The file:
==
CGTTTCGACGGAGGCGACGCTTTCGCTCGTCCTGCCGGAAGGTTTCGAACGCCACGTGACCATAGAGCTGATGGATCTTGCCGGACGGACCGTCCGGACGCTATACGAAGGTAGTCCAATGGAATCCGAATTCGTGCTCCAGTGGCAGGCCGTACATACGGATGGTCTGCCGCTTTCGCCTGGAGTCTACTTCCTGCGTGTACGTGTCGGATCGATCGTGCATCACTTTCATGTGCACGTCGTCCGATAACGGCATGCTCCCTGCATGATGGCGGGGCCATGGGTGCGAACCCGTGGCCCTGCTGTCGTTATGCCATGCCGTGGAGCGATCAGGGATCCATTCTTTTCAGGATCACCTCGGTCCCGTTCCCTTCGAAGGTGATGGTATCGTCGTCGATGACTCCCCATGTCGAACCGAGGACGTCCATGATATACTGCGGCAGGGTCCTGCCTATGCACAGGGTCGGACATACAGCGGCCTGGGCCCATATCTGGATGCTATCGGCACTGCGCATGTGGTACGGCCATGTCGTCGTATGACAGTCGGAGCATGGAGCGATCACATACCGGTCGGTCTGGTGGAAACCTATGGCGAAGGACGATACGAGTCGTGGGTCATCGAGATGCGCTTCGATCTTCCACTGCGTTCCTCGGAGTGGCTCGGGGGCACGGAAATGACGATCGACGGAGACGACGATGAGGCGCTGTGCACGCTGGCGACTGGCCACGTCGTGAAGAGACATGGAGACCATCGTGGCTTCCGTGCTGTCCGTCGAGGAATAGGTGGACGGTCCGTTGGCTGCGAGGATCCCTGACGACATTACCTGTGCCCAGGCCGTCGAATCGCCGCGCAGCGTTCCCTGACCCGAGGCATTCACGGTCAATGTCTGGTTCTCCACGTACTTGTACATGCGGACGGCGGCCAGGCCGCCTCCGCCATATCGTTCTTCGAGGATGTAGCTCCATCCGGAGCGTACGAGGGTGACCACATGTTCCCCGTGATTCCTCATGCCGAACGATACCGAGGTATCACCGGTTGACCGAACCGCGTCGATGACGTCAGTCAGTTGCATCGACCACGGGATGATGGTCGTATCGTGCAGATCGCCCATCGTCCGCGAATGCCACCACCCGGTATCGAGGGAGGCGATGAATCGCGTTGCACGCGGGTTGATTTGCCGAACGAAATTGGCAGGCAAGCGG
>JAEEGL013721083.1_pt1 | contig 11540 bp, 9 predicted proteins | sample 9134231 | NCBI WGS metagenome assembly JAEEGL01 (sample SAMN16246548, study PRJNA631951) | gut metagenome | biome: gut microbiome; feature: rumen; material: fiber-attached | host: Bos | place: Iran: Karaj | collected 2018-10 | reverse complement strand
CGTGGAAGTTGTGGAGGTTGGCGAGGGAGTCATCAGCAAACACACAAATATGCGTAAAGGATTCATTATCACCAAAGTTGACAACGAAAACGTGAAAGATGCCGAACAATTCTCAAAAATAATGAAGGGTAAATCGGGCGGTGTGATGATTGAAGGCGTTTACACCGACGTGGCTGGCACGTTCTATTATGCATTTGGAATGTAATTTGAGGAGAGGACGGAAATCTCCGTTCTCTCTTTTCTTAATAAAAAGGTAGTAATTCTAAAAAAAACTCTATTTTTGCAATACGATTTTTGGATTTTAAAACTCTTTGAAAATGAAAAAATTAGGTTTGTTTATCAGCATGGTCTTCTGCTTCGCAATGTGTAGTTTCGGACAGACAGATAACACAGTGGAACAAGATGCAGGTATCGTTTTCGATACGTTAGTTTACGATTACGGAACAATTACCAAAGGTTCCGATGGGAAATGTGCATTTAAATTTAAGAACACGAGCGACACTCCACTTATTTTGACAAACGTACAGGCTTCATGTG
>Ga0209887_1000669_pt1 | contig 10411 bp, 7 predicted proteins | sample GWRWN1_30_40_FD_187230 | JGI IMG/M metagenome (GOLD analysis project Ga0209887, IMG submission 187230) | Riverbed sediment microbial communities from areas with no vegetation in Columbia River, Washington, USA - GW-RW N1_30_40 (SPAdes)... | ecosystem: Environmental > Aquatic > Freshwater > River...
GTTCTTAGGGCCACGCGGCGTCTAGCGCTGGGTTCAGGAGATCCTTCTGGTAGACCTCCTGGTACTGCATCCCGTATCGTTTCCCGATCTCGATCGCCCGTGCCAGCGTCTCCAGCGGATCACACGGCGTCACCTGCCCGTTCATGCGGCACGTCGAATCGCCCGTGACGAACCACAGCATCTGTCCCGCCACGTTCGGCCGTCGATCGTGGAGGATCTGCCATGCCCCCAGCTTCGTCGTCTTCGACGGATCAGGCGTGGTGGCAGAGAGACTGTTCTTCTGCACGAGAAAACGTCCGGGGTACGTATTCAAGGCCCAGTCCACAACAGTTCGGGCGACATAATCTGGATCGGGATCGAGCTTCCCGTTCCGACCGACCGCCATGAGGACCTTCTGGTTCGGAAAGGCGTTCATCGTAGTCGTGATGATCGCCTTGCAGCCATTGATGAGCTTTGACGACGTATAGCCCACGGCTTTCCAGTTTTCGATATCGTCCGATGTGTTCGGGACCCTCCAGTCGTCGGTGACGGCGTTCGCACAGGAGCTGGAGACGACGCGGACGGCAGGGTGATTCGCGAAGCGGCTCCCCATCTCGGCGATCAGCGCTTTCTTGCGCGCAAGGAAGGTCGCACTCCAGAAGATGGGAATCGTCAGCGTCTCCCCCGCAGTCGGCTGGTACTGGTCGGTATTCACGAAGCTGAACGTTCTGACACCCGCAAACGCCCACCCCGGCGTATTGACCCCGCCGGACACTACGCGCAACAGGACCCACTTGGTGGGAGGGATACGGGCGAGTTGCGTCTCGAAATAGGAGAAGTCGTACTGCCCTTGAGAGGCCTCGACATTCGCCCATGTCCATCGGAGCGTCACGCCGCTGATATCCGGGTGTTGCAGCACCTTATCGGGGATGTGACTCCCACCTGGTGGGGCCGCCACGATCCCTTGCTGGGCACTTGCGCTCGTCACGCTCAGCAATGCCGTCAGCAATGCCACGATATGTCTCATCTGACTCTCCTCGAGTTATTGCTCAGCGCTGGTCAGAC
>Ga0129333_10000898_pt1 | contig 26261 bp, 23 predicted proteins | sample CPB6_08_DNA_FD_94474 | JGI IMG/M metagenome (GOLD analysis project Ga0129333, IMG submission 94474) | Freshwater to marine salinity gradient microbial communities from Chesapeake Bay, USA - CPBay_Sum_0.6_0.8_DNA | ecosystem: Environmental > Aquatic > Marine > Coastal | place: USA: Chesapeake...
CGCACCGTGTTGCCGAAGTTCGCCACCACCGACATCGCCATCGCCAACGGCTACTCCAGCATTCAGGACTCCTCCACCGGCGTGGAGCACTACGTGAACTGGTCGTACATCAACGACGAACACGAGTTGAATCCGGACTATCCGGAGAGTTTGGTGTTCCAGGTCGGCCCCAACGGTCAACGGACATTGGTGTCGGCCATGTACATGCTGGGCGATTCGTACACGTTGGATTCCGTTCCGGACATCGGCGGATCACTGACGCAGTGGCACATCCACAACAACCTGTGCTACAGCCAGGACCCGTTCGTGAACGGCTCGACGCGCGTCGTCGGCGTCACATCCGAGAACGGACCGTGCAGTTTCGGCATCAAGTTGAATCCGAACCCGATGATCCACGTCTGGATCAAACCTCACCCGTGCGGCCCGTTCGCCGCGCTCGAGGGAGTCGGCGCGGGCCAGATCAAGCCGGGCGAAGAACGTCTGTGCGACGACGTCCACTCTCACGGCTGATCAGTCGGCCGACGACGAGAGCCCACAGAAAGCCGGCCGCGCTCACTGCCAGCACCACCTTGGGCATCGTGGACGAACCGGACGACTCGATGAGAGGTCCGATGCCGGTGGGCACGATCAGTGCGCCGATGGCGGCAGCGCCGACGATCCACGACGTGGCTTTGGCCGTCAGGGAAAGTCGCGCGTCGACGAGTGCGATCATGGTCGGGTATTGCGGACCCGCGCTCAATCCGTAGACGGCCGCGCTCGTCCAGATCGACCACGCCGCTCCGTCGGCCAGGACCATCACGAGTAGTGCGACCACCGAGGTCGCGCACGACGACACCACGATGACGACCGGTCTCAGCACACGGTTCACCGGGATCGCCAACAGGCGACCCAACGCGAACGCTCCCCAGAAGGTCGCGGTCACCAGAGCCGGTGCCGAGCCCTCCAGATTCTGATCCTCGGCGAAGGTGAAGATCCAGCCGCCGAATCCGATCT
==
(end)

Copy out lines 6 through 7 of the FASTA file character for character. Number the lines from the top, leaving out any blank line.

>Ga0129333_10000898_pt1 | contig 26261 bp, 23 predicted proteins | sample CPB6_08_DNA_FD_94474 | JGI IMG/M metagenome (GOLD analysis project Ga0129333, IMG submission 94474) | Freshwater to marine salinity gradient microbial communities from Chesapeake Bay, USA - CPBay_Sum_0.6_0.8_DNA | ecosystem: Environmental > Aquatic > Marine > Coastal | place: USA: Chesapeake...
CGCACCGTGTTGCCGAAGTTCGCCACCACCGACATCGCCATCGCCAACGGCTACTCCAGCATTCAGGACTCCTCCACCGGCGTGGAGCACTACGTGAACTGGTCGTACATCAACGACGAACACGAGTTGAATCCGGACTATCCGGAGAGTTTGGTGTTCCAGGTCGGCCCCAACGGTCAACGGACATTGGTGTCGGCCATGTACATGCTGGGCGATTCGTACACGTTGGATTCCGTTCCGGACATCGGCGGATCACTGACGCAGTGGCACATCCACAACAACCTGTGCTACAGCCAGGACCCGTTCGTGAACGGCTCGACGCGCGTCGTCGGCGTCACATCCGAGAACGGACCGTGCAGTTTCGGCATCAAGTTGAATCCGAACCCGATGATCCACGTCTGGATCAAACCTCACCCGTGCGGCCCGTTCGCCGCGCTCGAGGGAGTCGGCGCGGGCCAGATCAAGCCGGGCGAAGAACGTCTGTGCGACGACGTCCACTCTCACGGCTGATCAGTCGGCCGACGACGAGAGCCCACAGAAAGCCGGCCGCGCTCACTGCCAGCACCACCTTGGGCATCGTGGACGAACCGGACGACTCGATGAGAGGTCCGATGCCGGTGGGCACGATCAGTGCGCCGATGGCGGCAGCGCCGACGATCCACGACGTGGCTTTGGCCGTCAGGGAAAGTCGCGCGTCGACGAGTGCGATCATGGTCGGGTATTGCGGACCCGCGCTCAATCCGTAGACGGCCGCGCTCGTCCAGATCGACCACGCCGCTCCGTCGGCCAGGACCATCACGAGTAGTGCGACCACCGAGGTCGCGCACGACGACACCACGATGACGACCGGTCTCAGCACACGGTTCACCGGGATCGCCAACAGGCGACCCAACGCGAACGCTCCCCAGAAGGTCGCGGTCACCAGAGCCGGTGCCGAGCCCTCCAGATTCTGATCCTCGGCGAAGGTGAAGATCCAGCCGCCGAATCCGATCT